Saturday, June 2, 2018

'He aint like your New York pugs. He never paid anybody to lay down for him.'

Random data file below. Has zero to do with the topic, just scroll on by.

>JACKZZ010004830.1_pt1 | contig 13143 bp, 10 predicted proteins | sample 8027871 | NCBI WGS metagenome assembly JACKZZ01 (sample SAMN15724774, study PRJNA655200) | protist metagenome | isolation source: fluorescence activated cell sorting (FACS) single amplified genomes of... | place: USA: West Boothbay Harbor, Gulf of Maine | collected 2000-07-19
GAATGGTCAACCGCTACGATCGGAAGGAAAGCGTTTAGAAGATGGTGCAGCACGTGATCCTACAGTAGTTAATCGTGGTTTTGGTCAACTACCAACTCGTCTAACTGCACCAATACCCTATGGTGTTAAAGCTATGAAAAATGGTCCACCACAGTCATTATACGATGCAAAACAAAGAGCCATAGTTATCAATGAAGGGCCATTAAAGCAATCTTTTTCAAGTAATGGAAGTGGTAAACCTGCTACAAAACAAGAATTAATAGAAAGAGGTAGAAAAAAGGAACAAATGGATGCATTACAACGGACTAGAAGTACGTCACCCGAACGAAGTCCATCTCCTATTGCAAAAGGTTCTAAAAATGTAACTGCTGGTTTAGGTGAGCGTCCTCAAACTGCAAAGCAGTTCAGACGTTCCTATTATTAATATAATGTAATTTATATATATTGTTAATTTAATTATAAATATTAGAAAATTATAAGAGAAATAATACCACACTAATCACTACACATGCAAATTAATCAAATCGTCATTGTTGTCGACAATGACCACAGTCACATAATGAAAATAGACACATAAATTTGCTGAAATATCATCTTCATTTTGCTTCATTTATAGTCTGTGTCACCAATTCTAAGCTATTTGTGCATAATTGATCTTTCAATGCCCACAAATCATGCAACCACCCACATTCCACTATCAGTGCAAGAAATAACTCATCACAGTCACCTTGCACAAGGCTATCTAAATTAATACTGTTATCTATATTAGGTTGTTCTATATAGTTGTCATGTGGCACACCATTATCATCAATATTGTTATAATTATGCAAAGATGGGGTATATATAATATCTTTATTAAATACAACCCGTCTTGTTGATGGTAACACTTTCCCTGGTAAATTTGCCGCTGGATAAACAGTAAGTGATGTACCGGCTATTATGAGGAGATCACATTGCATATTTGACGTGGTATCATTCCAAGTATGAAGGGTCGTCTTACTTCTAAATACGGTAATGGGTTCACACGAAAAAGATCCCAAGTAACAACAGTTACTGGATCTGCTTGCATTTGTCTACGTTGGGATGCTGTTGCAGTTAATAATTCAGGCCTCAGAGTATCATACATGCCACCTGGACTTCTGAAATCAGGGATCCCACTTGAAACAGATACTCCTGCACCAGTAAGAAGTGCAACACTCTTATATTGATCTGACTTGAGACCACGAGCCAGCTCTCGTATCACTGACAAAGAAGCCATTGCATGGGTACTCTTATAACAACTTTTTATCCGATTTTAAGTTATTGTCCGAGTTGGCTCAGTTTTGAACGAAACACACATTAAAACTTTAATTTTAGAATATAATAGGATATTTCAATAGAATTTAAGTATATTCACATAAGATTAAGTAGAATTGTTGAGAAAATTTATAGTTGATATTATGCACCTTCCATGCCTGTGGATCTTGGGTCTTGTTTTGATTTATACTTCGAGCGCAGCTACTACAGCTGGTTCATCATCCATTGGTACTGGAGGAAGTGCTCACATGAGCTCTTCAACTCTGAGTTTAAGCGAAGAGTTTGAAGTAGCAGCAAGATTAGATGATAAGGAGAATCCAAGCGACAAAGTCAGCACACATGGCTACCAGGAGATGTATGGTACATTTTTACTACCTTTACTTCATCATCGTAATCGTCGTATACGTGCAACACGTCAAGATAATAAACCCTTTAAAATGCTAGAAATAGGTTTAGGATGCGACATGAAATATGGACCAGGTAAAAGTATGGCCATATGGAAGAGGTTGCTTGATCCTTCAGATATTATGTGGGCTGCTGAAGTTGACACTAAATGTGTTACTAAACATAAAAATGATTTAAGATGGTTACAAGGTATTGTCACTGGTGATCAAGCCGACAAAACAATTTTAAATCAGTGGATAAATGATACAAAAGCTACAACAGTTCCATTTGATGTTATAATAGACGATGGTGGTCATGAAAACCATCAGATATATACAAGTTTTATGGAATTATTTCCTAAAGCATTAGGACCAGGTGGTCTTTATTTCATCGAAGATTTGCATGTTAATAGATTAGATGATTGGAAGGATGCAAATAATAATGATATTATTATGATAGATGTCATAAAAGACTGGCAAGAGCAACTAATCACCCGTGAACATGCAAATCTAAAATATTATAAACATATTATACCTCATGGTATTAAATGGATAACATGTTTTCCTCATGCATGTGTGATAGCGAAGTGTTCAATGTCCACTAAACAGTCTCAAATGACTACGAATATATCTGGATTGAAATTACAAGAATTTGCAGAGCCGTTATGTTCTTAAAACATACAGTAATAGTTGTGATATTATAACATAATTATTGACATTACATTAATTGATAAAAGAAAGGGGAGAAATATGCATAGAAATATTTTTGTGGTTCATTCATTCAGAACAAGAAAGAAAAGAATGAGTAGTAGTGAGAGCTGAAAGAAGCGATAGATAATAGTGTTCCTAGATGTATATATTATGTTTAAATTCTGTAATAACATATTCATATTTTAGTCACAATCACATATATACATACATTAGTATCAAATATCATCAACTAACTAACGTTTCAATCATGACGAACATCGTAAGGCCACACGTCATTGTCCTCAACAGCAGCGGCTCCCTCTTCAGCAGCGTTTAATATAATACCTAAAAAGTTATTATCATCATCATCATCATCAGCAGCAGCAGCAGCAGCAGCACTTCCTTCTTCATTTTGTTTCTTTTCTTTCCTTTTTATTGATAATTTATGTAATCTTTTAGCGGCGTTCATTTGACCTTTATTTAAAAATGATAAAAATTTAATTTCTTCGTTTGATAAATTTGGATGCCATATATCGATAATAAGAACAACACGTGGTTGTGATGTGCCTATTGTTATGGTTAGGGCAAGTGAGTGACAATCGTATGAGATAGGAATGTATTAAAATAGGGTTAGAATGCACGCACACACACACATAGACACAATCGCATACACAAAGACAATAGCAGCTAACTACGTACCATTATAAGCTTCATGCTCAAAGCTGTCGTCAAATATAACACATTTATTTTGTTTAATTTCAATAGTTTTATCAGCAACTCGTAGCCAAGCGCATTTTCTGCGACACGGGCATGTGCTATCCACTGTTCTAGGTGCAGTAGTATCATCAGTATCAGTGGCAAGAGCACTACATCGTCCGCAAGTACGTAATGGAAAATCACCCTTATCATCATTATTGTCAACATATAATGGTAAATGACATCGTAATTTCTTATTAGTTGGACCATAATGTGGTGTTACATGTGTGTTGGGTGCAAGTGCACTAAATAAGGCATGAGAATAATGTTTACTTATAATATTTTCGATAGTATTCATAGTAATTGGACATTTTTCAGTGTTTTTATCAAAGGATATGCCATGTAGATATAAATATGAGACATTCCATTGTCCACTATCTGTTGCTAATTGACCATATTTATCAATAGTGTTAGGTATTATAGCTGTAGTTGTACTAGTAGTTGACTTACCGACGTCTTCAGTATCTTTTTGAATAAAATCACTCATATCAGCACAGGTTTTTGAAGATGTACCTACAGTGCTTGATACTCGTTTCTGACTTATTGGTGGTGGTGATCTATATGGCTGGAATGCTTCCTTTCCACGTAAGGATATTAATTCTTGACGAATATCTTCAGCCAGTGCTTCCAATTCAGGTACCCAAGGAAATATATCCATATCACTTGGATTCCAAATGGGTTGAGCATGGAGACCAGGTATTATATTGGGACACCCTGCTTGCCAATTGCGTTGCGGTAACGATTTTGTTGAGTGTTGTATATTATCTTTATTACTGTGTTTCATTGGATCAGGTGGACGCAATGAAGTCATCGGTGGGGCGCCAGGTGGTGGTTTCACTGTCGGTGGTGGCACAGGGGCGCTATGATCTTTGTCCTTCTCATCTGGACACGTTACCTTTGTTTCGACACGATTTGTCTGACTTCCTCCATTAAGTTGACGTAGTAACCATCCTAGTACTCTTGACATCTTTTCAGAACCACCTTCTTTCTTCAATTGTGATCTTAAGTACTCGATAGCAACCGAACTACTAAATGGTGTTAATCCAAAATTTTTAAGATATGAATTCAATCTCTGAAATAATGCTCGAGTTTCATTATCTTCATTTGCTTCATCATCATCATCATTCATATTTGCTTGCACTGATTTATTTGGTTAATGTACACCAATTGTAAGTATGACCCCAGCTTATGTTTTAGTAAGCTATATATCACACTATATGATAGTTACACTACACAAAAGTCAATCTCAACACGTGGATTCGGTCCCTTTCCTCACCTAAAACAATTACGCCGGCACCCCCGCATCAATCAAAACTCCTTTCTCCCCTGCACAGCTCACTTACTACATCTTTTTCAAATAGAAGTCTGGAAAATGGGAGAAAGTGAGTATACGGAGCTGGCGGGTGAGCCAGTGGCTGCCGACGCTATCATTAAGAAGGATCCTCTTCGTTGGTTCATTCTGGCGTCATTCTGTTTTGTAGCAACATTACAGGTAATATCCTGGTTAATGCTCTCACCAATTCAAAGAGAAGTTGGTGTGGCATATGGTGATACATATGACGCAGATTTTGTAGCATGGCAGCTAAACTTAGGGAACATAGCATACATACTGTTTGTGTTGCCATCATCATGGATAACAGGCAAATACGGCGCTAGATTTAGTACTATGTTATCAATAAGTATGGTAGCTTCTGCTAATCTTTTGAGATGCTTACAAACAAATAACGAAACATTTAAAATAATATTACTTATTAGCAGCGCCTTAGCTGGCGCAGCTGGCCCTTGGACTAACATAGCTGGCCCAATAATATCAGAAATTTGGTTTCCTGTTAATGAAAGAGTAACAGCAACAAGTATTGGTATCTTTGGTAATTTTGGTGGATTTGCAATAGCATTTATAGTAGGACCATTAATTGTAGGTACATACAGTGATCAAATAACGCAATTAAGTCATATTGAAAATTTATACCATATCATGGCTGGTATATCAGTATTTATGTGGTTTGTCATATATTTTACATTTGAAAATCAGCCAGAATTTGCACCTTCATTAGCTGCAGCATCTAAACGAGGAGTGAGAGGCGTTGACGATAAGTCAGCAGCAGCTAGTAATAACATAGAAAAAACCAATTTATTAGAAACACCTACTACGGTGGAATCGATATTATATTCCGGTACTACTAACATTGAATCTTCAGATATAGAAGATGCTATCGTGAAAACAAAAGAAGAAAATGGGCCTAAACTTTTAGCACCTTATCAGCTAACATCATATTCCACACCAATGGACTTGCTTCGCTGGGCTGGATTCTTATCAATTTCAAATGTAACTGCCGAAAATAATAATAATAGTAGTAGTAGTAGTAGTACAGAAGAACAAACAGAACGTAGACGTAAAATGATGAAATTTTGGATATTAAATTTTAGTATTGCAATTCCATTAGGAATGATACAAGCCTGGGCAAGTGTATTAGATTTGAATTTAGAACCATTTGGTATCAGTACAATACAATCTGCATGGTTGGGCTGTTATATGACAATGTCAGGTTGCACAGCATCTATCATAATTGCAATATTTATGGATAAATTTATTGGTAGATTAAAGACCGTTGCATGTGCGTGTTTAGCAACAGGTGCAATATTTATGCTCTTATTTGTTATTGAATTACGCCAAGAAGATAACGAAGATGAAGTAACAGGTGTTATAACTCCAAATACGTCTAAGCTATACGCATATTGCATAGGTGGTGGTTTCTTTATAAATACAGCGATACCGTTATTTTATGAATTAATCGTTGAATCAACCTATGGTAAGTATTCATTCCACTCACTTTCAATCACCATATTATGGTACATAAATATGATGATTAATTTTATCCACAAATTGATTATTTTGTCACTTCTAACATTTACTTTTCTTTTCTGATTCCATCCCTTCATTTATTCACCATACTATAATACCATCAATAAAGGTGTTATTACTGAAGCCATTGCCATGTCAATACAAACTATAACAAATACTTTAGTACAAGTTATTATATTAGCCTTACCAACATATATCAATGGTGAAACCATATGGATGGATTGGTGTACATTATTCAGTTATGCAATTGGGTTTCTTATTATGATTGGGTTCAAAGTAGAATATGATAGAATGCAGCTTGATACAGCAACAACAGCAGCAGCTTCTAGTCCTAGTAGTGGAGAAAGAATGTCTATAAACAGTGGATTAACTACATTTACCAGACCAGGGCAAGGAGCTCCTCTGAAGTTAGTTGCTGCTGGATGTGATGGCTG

Prolific pulpster Frederick C. Davis created, or was given, the pseudonym Art Buckley for a boxing story published in the July 1930 issue of Street & Smith's High-Spot Magazine, where Davis already had a story under his own name. "Buckley" became Davis's regular alias for Street & Smith fight stories, including a series about contender Duke Elliot in Complete Stories. "Iron Fists" (February 1, 1932) finds Elliot, his manager Carl Rost and his handler Hunter in the town of Carmel to train for an important fight with Mike Conlin. Winning will put him "pretty close to the belt," but Duke may have a fight on his hands before that. A local amateur, "champ of the mines" Chuck Veach, stalks Elliot and challenges him to a fight. Veach and his manager predictably denounce Duke as a coward and a crooked fighter for refusing, and only Rost's threat to quit keeps Elliot from attacking Veach to avenge the insult. There's an interesting story right here, but I have a feeling it might have been done already, since Davis/Buckley adds additional complications. It's made clear to Duke that fighting Veach is a no-win situation, even if he can handle the miner with relative ease. Veach is not only the champ but the idol of the miners. A local newspaper man warns Elliot that beating Veach could start a riot where he could very well get hurt, ruining his chance at Mike Conlin. Still, even if he must be a professional and think of his career and the big paydays in the future, a fighter has his pride and a point to prove to the local upstart. Where this gets corny, in my opinion, is when Duke and his entourage learn that Veach has been put up to his grandstand challenge by none other than Conlin, who presumably hopes that something will happen to let him skip his own meeting with Elliot. Apparently the story lacked a real bad guy until this revelation, and that allows the author to turn Veach into a good guy. When the fight finally happens, Davis/Buckley renders it fairly realistically, allowing Veach to be a puzzle for a few rounds but showing plainly enough that the miner is grossly outclassed. When Duke inevitably knocks him out, people in the crowd accuse the winner of fouling and the predicted riot starts -- only to be aborted by none other than the revived Veach, who tells the crowd that Elliot beat him fair and square and now has his respect. "He may be a dude, but he can hit!" the miner explains. He explains further that Conlin had put him up to the challenge and had promised him a hundred bucks before the fight started, only to welsh. Conlin shows his true cowardly colors as the good guys rescue him from the re-enraged mob. The story ends with Elliott offering to pay for the promising Veach's training, earning the ultimate accolade from his former foe: "Say -- you're sure white to say that, after all I said about you." This was the second of five Elliott stories in a series that continued through the end of 1932. I haven't read many fight stories apart from Robert E. Howard's standard-setting Steve Costigan tales, but I liked this one despite its overplotting. The boxing seemed well-described and the characters likable enough, and I wouldn't mind another round with Duke Elliott if circumstances ever permit.

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